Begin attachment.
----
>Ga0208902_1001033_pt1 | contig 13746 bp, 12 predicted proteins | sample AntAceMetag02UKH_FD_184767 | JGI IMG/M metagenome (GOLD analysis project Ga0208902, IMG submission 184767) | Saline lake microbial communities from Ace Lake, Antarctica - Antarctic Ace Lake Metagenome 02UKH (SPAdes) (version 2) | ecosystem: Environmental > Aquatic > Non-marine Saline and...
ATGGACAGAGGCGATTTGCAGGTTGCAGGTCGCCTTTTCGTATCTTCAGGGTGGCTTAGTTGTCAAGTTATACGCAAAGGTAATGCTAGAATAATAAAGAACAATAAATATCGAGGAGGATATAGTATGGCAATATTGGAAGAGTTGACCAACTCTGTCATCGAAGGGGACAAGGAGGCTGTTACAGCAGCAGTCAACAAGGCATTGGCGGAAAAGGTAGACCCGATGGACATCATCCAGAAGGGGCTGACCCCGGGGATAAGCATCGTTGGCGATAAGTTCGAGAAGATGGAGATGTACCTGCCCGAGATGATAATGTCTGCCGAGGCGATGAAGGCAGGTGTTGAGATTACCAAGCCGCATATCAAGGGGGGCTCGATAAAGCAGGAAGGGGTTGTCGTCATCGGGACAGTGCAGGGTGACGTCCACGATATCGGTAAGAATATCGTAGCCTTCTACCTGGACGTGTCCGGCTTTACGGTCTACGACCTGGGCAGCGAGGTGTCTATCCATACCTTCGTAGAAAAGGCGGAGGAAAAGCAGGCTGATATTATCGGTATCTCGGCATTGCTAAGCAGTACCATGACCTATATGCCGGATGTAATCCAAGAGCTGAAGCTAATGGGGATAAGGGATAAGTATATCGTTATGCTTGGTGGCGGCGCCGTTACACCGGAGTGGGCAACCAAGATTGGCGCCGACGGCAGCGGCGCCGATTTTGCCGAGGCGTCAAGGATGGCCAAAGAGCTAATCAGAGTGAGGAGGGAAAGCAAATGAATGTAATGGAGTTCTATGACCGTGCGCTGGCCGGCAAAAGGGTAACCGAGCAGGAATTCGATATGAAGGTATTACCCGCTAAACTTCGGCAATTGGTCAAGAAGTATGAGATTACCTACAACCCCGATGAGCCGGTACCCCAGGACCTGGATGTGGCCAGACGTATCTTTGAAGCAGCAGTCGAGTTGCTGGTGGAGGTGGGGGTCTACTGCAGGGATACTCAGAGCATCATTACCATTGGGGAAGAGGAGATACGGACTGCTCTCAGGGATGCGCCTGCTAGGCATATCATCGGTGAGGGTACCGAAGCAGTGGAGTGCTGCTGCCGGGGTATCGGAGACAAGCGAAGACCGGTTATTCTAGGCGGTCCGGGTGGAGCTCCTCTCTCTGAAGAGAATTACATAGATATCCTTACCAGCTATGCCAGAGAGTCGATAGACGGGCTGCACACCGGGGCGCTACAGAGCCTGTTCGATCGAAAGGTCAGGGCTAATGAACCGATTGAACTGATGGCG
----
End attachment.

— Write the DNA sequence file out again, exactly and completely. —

>Ga0208902_1001033_pt1 | contig 13746 bp, 12 predicted proteins | sample AntAceMetag02UKH_FD_184767 | JGI IMG/M metagenome (GOLD analysis project Ga0208902, IMG submission 184767) | Saline lake microbial communities from Ace Lake, Antarctica - Antarctic Ace Lake Metagenome 02UKH (SPAdes) (version 2) | ecosystem: Environmental > Aquatic > Non-marine Saline and...
ATGGACAGAGGCGATTTGCAGGTTGCAGGTCGCCTTTTCGTATCTTCAGGGTGGCTTAGTTGTCAAGTTATACGCAAAGGTAATGCTAGAATAATAAAGAACAATAAATATCGAGGAGGATATAGTATGGCAATATTGGAAGAGTTGACCAACTCTGTCATCGAAGGGGACAAGGAGGCTGTTACAGCAGCAGTCAACAAGGCATTGGCGGAAAAGGTAGACCCGATGGACATCATCCAGAAGGGGCTGACCCCGGGGATAAGCATCGTTGGCGATAAGTTCGAGAAGATGGAGATGTACCTGCCCGAGATGATAATGTCTGCCGAGGCGATGAAGGCAGGTGTTGAGATTACCAAGCCGCATATCAAGGGGGGCTCGATAAAGCAGGAAGGGGTTGTCGTCATCGGGACAGTGCAGGGTGACGTCCACGATATCGGTAAGAATATCGTAGCCTTCTACCTGGACGTGTCCGGCTTTACGGTCTACGACCTGGGCAGCGAGGTGTCTATCCATACCTTCGTAGAAAAGGCGGAGGAAAAGCAGGCTGATATTATCGGTATCTCGGCATTGCTAAGCAGTACCATGACCTATATGCCGGATGTAATCCAAGAGCTGAAGCTAATGGGGATAAGGGATAAGTATATCGTTATGCTTGGTGGCGGCGCCGTTACACCGGAGTGGGCAACCAAGATTGGCGCCGACGGCAGCGGCGCCGATTTTGCCGAGGCGTCAAGGATGGCCAAAGAGCTAATCAGAGTGAGGAGGGAAAGCAAATGAATGTAATGGAGTTCTATGACCGTGCGCTGGCCGGCAAAAGGGTAACCGAGCAGGAATTCGATATGAAGGTATTACCCGCTAAACTTCGGCAATTGGTCAAGAAGTATGAGATTACCTACAACCCCGATGAGCCGGTACCCCAGGACCTGGATGTGGCCAGACGTATCTTTGAAGCAGCAGTCGAGTTGCTGGTGGAGGTGGGGGTCTACTGCAGGGATACTCAGAGCATCATTACCATTGGGGAAGAGGAGATACGGACTGCTCTCAGGGATGCGCCTGCTAGGCATATCATCGGTGAGGGTACCGAAGCAGTGGAGTGCTGCTGCCGGGGTATCGGAGACAAGCGAAGACCGGTTATTCTAGGCGGTCCGGGTGGAGCTCCTCTCTCTGAAGAGAATTACATAGATATCCTTACCAGCTATGCCAGAGAGTCGATAGACGGGCTGCACACCGGGGCGCTACAGAGCCTGTTCGATCGAAAGGTCAGGGCTAATGAACCGATTGAACTGATGGCG